This story was originally published on My Jewish Learning.
(JTA) — Over a recent dinner with a diverse group of college friends, we identified a common source of angst, a first for our 15 years of friendship: saying what we think.
From the privileged place we sat that evening in New York City, we absorbed the tragic reality of the war in Israel and Gaza. The hearing of the House Committee on Education, in which the presidents of three leading universities issued halting responses to the question of whether calling for the genocide of Jews constituted harassment, had transpired several weeks earlier. Some of us had experienced direct antisemitism in the wake of the attacks of Oct. 7 and were sharply aware of how the politics of the moment put Jews in danger. Others felt that, given the United States’ direct funding relationship with Israel, the moment presented a unique chance to take grassroots action on matters of foreign policy.
At the dinner table, we spoke openly about our feelings even as we agreed that making any sort of public comment was risky. We each knew people who had articulated opinions in a public forum and had lost friends, work and respect as a consequence. We were losing our courage to speak up.
The French philosopher Gaston Bachelard wrote: “What is the source of our first suffering? It lies in the fact that we hesitated to speak. It was born in the moments when we accumulated silent things within us.”
I first came across this profound quote in an essay by Torah scholar Avivah Gottlieb Zornberg in her brilliant work “The Particulars of Rapture: Reflections on Exodus.” Zornberg connects Bachelard’s concept of accumulated silence to the speechlessness of Moses, whose struggle with speech we encounter in this week’s Torah portion, Vaera. At this point in the story, God has appeared to Moses and asked him to assume leadership of the enslaved Israelites and request their liberation from Pharaoh. But Moses has so far failed in this, resulting in rage from the Egyptians and general apathy from the Jews.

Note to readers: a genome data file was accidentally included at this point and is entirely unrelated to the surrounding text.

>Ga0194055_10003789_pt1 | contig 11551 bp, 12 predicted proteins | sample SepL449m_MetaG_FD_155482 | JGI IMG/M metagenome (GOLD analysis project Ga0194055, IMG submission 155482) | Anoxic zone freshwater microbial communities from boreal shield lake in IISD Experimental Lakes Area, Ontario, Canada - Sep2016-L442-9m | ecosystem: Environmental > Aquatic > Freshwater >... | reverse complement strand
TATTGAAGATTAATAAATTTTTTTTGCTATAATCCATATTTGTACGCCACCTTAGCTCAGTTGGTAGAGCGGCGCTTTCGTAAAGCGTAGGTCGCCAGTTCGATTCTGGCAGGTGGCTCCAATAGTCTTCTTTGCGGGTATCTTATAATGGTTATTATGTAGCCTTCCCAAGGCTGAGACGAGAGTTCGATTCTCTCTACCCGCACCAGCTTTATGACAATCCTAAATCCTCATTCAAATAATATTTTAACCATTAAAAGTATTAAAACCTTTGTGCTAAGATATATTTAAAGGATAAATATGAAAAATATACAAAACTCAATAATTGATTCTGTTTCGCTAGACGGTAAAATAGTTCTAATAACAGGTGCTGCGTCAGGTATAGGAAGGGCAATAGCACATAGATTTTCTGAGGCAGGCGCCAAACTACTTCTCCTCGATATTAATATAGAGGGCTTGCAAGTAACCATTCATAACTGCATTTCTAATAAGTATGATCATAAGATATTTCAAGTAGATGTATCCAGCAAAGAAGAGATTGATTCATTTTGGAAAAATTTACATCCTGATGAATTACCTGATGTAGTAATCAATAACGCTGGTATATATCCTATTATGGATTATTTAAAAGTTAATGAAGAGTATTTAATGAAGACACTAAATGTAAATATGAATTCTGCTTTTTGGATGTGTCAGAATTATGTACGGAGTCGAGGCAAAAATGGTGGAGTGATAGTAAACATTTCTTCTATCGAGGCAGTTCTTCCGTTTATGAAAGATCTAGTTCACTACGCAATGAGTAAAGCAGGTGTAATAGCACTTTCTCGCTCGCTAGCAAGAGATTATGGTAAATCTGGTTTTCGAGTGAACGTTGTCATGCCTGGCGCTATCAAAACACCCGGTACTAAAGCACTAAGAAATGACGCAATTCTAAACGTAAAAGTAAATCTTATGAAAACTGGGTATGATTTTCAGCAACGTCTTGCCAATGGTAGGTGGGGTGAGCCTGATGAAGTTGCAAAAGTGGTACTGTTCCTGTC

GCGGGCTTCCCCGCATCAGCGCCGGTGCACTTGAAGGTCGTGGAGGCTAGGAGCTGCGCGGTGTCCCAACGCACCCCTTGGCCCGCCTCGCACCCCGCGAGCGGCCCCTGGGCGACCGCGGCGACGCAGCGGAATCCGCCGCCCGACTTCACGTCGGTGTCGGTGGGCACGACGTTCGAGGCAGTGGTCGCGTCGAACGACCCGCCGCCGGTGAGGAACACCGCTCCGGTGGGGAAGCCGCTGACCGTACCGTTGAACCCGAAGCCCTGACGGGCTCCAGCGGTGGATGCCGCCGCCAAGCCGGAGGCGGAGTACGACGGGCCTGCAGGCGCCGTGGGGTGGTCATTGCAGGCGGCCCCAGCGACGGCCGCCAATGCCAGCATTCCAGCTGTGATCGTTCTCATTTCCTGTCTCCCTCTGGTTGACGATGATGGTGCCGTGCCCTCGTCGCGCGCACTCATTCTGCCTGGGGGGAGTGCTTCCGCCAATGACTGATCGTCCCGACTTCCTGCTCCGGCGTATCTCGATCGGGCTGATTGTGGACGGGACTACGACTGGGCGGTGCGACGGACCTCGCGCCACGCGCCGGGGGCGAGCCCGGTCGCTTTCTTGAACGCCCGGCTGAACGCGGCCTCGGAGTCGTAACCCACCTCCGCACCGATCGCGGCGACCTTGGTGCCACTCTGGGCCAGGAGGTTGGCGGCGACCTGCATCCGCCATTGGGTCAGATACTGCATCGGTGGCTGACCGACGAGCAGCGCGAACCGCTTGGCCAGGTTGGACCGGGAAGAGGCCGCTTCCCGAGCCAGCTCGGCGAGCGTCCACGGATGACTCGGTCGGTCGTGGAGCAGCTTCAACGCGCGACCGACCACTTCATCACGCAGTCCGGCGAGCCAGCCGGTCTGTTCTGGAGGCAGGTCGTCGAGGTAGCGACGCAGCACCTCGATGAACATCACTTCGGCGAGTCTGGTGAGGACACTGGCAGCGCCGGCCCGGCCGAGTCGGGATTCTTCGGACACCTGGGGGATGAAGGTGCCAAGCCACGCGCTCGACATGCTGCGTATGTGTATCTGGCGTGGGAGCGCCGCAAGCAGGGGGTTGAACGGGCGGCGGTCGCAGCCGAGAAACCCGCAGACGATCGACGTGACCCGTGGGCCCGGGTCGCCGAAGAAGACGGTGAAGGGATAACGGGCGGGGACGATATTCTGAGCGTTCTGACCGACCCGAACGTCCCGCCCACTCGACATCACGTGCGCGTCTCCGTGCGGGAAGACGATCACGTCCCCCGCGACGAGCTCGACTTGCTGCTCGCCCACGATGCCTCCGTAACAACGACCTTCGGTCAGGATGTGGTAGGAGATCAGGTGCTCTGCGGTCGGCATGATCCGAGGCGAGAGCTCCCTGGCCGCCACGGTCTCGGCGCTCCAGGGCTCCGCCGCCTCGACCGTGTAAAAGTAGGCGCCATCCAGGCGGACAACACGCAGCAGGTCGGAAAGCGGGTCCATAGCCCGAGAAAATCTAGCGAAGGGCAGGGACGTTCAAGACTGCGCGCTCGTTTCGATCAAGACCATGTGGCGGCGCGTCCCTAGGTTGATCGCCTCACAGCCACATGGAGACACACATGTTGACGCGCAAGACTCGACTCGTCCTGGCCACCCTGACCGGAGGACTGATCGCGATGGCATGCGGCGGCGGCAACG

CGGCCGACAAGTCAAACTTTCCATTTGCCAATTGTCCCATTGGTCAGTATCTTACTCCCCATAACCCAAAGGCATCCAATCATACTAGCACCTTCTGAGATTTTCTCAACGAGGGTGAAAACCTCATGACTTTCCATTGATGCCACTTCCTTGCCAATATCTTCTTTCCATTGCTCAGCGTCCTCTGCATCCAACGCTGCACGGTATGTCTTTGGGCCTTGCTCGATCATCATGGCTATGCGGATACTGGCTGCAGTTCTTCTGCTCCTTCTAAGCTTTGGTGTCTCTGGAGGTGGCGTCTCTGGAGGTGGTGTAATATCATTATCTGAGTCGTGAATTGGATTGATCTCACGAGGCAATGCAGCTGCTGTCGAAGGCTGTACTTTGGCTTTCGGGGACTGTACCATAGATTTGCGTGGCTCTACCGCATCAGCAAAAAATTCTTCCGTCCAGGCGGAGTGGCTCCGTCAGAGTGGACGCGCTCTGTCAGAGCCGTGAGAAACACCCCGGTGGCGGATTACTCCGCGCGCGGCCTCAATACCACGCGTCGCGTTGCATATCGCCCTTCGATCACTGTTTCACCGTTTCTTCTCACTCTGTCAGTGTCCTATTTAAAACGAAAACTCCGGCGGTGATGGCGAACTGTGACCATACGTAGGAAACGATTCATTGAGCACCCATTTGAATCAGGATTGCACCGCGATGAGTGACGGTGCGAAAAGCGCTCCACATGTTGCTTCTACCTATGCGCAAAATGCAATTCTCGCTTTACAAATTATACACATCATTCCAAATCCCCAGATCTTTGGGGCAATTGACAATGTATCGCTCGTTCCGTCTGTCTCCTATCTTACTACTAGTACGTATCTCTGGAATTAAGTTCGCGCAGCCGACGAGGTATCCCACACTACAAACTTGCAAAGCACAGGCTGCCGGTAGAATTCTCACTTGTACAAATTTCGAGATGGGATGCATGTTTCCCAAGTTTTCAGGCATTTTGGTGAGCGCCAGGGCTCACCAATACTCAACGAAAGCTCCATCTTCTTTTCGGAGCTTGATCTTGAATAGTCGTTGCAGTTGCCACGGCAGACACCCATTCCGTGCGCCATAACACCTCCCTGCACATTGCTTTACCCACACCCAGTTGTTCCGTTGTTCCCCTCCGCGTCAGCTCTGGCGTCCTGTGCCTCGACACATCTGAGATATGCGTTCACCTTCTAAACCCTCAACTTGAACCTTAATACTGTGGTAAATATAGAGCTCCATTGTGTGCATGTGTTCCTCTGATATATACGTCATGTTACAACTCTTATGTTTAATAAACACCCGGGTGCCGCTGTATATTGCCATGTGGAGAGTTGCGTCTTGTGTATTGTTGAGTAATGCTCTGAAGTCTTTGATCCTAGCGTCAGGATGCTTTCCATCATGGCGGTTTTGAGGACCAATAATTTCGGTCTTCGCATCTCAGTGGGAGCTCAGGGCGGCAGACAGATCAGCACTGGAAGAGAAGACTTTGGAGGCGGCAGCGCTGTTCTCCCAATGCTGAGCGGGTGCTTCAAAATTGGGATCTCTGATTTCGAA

Typically, when we think about Moses’ speech difficulties, we presume them to result from a physical disability. Arel s’fatayim is the phrase Moses uses in protesting God’s charge to speak to Pharoah. Often translated as “tongue-tied,” the commentator Rashi says it means “obstructed.” And a famous Midrash teaches that Moses’ struggles stem from a burning of the tongue he suffered in childhood in the Pharaoh’s palace. But in Zornberg’s assessment, “Moses’ own experience of speechlessness is a mirror of the deafness around him.” In other words, Moses’ inability to speak is a reflection of those around him — especially his Israelite peers who, overcome by the crushing weight, physical and spiritual, of their bondage, are unable to hear him. In their miserable condition, they cannot listen to someone suggesting that a change is possible. Moses’ speech problems are spiritual in origin, not physical.
I empathize with Moses. If I can barely work up the courage to write the text for an Instagram post, how could I possibly judge Moses, whose audience is as tormented and despaired as they come? But in today’s world of muting and blocking, I also find myself wondering: What came first — the speechlessness or the deafness? For the Jews in Egypt, an oppressive reality obscured their hearing. For Moses, self-doubt obstructs his ability to speak. To argue about which came first is a chicken-or-egg problem: Both speaking and listening required going strongly against the grain.